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Two Ex-nazis Responsible for Killing 100,000 Jews Freed in France

The last two German war criminals convicted and detained in France, who were personally responsible for some of the worst anti-Jewish atrocities committed during the German occupation, were released last month, it was announced here today. The release was kept a closely guarded secret, presumably to prevent popular protests.

The two were Karl Oberg, commander of all SS and German police services in occupied France between 1942 and 1944, and Elmut Knochen, who was second in command. They controlled the SS “Jewish section” which carried out the deportation and killing of nearly 100,000 Jews. They were handed over to West German authorities in mid-December.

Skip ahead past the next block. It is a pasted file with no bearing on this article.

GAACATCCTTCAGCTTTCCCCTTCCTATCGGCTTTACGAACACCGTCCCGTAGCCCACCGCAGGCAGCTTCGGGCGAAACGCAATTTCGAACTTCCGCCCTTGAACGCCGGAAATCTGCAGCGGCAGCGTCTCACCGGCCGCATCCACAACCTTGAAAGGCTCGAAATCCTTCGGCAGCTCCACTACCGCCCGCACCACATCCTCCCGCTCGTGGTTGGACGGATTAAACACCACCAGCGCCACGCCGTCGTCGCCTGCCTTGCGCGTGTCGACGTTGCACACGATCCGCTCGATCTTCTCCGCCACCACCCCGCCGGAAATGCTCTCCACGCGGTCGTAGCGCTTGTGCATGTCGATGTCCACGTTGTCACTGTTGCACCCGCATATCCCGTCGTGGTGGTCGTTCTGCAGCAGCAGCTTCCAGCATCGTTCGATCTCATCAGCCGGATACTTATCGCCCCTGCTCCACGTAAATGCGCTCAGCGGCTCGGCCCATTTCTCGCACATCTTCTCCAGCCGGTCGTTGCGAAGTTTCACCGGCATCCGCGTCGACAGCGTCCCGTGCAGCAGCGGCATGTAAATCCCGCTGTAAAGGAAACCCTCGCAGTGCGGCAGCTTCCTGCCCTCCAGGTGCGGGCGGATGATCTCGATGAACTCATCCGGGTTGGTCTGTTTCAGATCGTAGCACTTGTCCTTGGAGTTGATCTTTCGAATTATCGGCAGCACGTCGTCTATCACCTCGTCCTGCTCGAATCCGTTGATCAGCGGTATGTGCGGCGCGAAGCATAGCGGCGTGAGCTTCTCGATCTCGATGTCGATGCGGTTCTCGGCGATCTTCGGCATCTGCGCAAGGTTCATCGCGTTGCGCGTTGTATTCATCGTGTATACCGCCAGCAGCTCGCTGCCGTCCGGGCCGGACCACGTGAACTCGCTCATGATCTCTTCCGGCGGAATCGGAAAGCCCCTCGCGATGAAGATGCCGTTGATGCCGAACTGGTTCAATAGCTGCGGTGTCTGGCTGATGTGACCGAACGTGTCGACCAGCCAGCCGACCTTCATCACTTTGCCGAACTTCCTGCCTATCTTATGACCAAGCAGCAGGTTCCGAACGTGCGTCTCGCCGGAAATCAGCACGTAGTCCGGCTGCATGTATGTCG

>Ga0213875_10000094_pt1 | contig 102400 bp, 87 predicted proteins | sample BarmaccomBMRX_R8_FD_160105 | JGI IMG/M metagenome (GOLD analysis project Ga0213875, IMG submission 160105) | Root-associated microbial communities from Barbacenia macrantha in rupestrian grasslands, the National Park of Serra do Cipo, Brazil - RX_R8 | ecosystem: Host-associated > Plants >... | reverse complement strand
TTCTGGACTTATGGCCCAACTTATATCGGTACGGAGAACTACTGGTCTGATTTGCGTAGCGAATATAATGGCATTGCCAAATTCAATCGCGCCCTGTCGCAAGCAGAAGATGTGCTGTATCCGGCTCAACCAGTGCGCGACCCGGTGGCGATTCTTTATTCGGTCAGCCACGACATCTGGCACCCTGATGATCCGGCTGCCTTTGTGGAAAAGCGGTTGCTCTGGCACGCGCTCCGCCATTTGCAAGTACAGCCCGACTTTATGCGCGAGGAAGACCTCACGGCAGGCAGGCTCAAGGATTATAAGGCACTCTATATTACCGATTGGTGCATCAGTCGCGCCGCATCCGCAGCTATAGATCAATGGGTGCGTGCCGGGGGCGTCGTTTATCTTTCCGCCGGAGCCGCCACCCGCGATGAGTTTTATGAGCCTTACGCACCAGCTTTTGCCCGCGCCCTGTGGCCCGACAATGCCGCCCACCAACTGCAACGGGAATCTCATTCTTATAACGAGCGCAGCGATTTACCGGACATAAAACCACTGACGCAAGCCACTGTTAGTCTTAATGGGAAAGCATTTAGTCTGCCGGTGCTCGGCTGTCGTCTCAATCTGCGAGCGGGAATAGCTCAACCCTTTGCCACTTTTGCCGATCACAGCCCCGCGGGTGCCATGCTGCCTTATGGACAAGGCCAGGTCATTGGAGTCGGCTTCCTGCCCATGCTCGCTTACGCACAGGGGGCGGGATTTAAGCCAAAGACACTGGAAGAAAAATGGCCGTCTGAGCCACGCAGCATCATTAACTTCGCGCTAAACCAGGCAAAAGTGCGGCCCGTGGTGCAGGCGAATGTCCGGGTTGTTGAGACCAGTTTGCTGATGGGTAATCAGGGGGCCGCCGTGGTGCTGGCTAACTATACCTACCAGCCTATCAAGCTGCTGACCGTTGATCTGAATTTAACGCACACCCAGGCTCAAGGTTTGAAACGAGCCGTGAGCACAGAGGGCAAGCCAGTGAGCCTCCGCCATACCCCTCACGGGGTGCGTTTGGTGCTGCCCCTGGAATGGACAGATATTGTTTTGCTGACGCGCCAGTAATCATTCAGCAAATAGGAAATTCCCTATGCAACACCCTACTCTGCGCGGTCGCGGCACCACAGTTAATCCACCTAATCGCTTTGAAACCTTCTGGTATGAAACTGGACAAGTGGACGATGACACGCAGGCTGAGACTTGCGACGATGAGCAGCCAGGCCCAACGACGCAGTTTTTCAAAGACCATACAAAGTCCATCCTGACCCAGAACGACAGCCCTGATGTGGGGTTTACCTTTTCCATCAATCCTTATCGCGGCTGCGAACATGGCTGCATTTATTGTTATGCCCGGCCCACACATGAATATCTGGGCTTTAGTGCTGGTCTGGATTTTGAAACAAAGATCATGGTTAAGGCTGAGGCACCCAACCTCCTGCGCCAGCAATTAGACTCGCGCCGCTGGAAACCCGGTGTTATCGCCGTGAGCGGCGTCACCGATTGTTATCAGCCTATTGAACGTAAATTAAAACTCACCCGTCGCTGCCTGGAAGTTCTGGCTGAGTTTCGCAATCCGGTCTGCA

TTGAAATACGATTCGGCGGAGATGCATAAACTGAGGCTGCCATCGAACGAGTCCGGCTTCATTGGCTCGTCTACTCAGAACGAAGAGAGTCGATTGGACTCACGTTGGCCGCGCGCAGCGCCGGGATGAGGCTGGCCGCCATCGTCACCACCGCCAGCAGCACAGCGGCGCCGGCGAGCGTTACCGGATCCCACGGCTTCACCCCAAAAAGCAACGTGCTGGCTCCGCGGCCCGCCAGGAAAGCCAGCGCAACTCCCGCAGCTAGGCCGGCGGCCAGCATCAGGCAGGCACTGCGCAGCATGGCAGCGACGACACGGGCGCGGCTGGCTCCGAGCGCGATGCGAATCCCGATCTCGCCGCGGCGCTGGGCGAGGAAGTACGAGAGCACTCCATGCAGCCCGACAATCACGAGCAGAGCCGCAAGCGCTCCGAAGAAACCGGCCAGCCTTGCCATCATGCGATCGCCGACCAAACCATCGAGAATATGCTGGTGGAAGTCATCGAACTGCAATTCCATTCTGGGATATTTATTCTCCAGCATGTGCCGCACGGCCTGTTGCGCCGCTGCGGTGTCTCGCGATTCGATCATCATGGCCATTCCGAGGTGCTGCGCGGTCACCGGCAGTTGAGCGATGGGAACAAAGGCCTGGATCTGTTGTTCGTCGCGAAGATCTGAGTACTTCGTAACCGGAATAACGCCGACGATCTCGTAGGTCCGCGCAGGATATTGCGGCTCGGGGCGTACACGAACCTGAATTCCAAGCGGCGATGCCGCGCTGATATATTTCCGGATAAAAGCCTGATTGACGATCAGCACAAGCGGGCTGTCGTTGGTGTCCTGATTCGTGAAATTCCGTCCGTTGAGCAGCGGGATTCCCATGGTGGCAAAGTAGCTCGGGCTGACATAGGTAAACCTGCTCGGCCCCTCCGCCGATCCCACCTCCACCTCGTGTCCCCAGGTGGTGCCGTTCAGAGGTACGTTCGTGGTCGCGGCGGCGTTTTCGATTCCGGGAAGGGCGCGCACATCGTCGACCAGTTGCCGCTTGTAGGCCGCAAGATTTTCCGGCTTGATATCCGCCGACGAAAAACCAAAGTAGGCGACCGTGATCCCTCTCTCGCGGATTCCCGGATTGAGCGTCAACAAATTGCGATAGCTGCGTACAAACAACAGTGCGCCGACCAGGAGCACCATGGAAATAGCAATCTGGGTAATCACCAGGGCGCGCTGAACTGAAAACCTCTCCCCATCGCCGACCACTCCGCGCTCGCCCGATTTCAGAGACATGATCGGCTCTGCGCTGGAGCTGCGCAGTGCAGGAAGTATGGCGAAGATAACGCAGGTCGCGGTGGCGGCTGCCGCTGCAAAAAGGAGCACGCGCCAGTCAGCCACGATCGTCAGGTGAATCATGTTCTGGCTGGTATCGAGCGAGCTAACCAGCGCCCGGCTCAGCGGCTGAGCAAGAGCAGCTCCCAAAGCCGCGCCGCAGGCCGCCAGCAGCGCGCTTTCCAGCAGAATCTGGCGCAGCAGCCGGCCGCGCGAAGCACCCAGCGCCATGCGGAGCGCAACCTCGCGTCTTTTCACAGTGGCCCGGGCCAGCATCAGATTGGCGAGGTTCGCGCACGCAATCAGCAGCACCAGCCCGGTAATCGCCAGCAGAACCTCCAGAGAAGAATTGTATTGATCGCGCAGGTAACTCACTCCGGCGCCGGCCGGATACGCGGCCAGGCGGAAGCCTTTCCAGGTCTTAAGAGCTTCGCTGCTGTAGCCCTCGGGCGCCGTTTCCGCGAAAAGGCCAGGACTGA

The criminals were condemned to death in 1954 by a French military court and a presidential clemency changed the sentence to one of life imprisonment in April 1958. Additional reprieves and acts of clemency finally brought about their release from Mulhouse Prison where they had been Jailed until their release.

Initially, it was thought that the then President Coty had used his right to grant the two war criminals a reprieve to improve French-West German relations, although Bonn officials never officially intervened on their behalf.

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